For those who may not know of The Morrigan: First, you should know that "Morrigan" is not this deities name, but her title. It translates closely to "Phantom Queen". Through different variations of the spelling, it may also translate to "Great Queen" and even "Great Queens" in a plural sense of her being the manifestation of multiple beings. However, the multiple personality disorder aspect is not what this article is to discuss. The Morrigan is an extra-dimensional goddess belonging to the Tuatha de' Danann. Often depicted as a large black crow, she is seen largely as a goddess of death. To contribute this as her only aspect though would be disgraceful, for she was as well an inciter of fury, and bloodlust and seen in a primal manner of sexual appetite. For a warrior battle-bound to see her in any of her many forms meant they would surely fall, the most notorious of her death predicting forms, though, was The Washer at the Ford.
The Washer at the Ford is exactly that, a crone bent at the ford of a river washing rags. This was the gravest of omens for a warrior, for it is said that the rags she washed were soaked with blood, and these rags were those of the warrior who saw her. On many occasions, however, the death to follow her presence would not be that of her warriors (the Tuatha), but the enemies. In one tale the Morrigan captures one of the Fomorians (the enemies of the Tuatha), in legend his name is Indech (a Fomorian king, who fought at the Second Battle of Magh Tuiredh). In order to frenzy the warriors of the Tuatha de' Danann into a murderous rage, the Morrigan slaughtered Indech, and filled her hands with his blood. Dispersing the blood among her warriors, they were baptised in their enemies blood and whipped into a blind fury. One, however, would be doing themselves unjustly to think of her as the embodiment of death, fury, and battle only. As aforementioned, she is often seen as having a large sexual appetite as well. Seeing as this is a public forum, specifics will be disregarded on this subject, and I will skip ahead to say that this is seen as an extreme passion. Confine it not to bodily functions, but an intensity for whatever passions one may have, and she is seen clearly as one who rises to heights. This meaning that she also embodies intensity or extremes.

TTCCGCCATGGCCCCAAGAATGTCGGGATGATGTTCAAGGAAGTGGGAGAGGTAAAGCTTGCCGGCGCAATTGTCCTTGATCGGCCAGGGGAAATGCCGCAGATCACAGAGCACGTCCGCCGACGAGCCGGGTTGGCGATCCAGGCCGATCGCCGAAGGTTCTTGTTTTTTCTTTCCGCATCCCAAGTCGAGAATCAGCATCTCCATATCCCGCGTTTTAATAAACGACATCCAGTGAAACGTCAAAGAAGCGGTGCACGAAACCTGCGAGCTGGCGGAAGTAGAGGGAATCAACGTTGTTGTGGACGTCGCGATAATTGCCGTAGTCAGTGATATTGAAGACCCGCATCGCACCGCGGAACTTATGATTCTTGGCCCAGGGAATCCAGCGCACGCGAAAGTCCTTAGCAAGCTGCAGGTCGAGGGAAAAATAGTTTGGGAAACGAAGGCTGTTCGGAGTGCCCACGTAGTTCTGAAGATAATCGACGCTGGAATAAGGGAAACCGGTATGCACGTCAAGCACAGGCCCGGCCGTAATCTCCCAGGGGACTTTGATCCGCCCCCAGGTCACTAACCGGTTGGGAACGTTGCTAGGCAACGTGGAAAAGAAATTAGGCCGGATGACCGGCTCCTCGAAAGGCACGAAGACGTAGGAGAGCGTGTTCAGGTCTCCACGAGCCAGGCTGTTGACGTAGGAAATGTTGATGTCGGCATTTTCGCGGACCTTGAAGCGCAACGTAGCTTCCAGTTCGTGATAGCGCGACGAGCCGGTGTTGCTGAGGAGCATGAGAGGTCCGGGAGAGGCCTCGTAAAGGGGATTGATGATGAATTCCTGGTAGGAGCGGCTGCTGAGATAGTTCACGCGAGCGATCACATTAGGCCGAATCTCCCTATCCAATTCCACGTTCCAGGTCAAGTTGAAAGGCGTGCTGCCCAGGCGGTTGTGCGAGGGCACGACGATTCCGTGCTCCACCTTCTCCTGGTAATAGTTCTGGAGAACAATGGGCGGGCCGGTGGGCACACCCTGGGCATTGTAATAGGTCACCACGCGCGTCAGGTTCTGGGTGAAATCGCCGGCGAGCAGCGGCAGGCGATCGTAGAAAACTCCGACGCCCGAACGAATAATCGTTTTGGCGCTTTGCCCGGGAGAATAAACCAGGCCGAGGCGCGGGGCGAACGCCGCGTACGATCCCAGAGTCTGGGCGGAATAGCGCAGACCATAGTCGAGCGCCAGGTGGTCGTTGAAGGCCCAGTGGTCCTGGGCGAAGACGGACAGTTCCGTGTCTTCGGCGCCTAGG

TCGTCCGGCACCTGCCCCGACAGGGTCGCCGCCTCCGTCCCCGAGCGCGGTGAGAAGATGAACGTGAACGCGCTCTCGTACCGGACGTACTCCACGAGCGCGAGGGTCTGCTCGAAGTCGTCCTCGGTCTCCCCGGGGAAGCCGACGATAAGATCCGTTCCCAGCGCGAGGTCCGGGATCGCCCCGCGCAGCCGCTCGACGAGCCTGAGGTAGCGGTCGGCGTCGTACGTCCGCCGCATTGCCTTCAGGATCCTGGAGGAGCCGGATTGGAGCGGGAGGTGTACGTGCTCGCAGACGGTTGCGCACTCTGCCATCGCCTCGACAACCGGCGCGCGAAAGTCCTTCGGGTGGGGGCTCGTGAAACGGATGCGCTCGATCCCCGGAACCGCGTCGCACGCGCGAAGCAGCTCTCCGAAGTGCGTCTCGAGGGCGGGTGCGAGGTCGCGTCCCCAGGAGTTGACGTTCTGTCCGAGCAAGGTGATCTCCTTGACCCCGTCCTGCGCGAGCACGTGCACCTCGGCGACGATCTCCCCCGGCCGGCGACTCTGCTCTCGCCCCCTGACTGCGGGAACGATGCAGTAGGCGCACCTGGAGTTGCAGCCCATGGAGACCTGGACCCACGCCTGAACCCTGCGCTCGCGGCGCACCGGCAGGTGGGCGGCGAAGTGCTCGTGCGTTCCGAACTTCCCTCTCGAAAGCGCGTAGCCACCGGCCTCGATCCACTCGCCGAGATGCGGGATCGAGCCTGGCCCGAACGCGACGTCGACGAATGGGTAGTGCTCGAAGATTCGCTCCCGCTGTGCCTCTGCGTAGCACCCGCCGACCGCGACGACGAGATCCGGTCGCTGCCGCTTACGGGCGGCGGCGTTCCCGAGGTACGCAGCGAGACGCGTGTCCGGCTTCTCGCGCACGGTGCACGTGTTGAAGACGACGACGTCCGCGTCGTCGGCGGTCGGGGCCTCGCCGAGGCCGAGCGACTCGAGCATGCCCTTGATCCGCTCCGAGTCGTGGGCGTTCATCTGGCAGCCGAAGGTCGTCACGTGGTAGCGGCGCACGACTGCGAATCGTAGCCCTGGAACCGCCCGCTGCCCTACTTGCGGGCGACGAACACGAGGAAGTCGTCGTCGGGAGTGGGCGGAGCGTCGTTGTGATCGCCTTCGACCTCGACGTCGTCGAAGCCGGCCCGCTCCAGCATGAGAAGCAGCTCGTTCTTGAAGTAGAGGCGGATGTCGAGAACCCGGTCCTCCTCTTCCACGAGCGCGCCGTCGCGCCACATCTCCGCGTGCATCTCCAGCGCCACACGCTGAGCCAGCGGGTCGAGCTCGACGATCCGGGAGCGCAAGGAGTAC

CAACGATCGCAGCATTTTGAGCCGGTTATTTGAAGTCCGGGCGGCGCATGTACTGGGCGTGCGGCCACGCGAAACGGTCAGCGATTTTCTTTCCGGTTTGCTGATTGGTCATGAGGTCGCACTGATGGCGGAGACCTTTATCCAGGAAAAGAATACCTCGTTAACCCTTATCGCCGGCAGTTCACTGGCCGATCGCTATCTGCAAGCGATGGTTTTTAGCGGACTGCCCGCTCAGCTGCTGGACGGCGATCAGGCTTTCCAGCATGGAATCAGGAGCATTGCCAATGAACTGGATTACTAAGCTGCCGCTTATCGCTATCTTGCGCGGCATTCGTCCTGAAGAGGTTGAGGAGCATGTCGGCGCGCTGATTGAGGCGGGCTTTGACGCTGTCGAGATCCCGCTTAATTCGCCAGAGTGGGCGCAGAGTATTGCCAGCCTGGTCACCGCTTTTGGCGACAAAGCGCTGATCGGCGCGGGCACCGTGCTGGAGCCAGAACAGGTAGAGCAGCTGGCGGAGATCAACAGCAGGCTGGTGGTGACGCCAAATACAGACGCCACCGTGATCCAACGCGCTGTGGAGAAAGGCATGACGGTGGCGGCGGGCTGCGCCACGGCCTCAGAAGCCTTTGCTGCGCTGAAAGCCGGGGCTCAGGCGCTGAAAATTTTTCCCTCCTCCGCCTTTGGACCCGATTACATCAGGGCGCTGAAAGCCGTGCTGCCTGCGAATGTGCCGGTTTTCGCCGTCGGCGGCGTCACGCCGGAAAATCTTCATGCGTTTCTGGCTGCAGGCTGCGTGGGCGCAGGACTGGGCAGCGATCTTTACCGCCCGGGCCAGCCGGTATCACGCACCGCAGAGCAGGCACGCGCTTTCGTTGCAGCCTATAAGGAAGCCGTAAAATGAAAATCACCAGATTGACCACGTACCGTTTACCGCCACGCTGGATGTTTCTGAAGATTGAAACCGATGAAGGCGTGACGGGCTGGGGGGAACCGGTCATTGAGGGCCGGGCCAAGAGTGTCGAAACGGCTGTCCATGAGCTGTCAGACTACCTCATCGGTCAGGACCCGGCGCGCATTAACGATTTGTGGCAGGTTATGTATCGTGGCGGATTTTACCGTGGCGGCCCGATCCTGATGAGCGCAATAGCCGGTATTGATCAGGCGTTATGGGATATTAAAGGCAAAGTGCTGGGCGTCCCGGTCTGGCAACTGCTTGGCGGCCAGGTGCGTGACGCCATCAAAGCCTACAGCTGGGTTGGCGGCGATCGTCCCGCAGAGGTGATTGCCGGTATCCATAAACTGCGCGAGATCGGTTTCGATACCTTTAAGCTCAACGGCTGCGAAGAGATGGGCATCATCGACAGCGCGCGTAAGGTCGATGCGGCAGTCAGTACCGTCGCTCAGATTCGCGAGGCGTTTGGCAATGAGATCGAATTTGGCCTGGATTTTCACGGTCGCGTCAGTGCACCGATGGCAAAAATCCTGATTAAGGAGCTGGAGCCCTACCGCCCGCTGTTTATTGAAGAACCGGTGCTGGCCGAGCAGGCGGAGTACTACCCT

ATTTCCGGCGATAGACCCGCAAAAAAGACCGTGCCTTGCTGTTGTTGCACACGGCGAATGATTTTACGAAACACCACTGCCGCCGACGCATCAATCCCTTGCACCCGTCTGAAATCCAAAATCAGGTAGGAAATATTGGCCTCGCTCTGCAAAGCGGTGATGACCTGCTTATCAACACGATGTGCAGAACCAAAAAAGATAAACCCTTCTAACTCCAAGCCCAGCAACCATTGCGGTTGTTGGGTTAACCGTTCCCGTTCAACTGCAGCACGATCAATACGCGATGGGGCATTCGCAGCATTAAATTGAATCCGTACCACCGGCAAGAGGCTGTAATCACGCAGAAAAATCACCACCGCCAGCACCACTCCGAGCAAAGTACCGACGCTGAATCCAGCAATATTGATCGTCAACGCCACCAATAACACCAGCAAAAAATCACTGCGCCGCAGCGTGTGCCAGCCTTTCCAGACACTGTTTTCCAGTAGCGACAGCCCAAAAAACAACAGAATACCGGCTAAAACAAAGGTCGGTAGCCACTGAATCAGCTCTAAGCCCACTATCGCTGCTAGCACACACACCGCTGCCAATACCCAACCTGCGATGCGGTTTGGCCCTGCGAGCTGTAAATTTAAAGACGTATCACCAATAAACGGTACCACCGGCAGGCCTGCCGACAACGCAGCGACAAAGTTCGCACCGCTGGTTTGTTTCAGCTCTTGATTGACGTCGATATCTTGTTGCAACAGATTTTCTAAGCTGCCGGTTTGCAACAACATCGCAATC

If death is seen as an end, a discontinuation, or a stand still, then you see she personifies not only this dark, dampening side of life, but a fiery and strong willed side as well. She is a balance between rage, and passion. This is depicted even more clearly when one looks at her encounter with The Dagda.
For those who may not know of The Dagda: As with the Morrigan, 'Dagda' is a title. Meaning 'Good God' and under a different name 'All Father'. If the Morrigan embodies death, fury, and bloodlust than the Dagda is her polar opposite. A chieftain of the Tuatha de' Danann, he is the embodiment of adundence, music, and life. Said to be the bearer of three supernatural items, each a representation of his powers.The cauldron, which was bottomless, and never ceased to supply sustenance. The club, which is said to have been capable of slaying nine men with a single blow, and with the handle of which he was able to restore life lost. A harp of oak, which set the seasons in their proper place and sang the chords of life.